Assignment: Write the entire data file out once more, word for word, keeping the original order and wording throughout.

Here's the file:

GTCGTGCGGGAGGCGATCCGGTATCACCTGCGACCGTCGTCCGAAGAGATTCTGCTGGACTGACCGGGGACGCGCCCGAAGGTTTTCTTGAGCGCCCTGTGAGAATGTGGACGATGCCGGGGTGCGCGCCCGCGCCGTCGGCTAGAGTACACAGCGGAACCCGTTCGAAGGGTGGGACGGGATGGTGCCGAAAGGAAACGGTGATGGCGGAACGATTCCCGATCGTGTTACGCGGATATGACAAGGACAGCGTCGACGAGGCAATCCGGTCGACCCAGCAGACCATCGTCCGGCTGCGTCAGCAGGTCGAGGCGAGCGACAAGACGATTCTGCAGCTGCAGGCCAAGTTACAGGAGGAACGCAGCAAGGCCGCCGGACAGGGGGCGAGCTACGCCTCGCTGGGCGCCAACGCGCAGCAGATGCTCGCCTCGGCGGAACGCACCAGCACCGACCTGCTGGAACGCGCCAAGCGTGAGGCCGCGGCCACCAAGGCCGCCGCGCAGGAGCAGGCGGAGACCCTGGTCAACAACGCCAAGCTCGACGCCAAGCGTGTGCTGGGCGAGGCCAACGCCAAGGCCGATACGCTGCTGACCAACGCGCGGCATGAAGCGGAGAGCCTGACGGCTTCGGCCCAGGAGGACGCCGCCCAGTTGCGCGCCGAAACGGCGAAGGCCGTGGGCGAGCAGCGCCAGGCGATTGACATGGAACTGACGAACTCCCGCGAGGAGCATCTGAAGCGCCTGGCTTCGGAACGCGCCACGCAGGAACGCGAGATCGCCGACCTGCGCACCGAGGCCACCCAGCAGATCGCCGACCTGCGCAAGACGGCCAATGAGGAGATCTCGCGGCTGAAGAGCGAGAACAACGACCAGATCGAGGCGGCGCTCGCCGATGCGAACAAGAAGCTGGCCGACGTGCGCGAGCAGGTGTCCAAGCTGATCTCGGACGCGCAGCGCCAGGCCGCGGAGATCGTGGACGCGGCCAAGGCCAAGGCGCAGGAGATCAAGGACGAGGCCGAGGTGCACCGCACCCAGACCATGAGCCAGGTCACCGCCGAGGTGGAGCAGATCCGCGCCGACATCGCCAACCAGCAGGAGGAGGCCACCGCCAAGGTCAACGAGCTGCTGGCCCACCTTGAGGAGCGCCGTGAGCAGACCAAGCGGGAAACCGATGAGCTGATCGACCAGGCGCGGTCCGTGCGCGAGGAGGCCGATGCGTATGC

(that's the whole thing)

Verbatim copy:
GTCGTGCGGGAGGCGATCCGGTATCACCTGCGACCGTCGTCCGAAGAGATTCTGCTGGACTGACCGGGGACGCGCCCGAAGGTTTTCTTGAGCGCCCTGTGAGAATGTGGACGATGCCGGGGTGCGCGCCCGCGCCGTCGGCTAGAGTACACAGCGGAACCCGTTCGAAGGGTGGGACGGGATGGTGCCGAAAGGAAACGGTGATGGCGGAACGATTCCCGATCGTGTTACGCGGATATGACAAGGACAGCGTCGACGAGGCAATCCGGTCGACCCAGCAGACCATCGTCCGGCTGCGTCAGCAGGTCGAGGCGAGCGACAAGACGATTCTGCAGCTGCAGGCCAAGTTACAGGAGGAACGCAGCAAGGCCGCCGGACAGGGGGCGAGCTACGCCTCGCTGGGCGCCAACGCGCAGCAGATGCTCGCCTCGGCGGAACGCACCAGCACCGACCTGCTGGAACGCGCCAAGCGTGAGGCCGCGGCCACCAAGGCCGCCGCGCAGGAGCAGGCGGAGACCCTGGTCAACAACGCCAAGCTCGACGCCAAGCGTGTGCTGGGCGAGGCCAACGCCAAGGCCGATACGCTGCTGACCAACGCGCGGCATGAAGCGGAGAGCCTGACGGCTTCGGCCCAGGAGGACGCCGCCCAGTTGCGCGCCGAAACGGCGAAGGCCGTGGGCGAGCAGCGCCAGGCGATTGACATGGAACTGACGAACTCCCGCGAGGAGCATCTGAAGCGCCTGGCTTCGGAACGCGCCACGCAGGAACGCGAGATCGCCGACCTGCGCACCGAGGCCACCCAGCAGATCGCCGACCTGCGCAAGACGGCCAATGAGGAGATCTCGCGGCTGAAGAGCGAGAACAACGACCAGATCGAGGCGGCGCTCGCCGATGCGAACAAGAAGCTGGCCGACGTGCGCGAGCAGGTGTCCAAGCTGATCTCGGACGCGCAGCGCCAGGCCGCGGAGATCGTGGACGCGGCCAAGGCCAAGGCGCAGGAGATCAAGGACGAGGCCGAGGTGCACCGCACCCAGACCATGAGCCAGGTCACCGCCGAGGTGGAGCAGATCCGCGCCGACATCGCCAACCAGCAGGAGGAGGCCACCGCCAAGGTCAACGAGCTGCTGGCCCACCTTGAGGAGCGCCGTGAGCAGACCAAGCGGGAAACCGATGAGCTGATCGACCAGGCGCGGTCCGTGCGCGAGGAGGCCGATGCGTATGC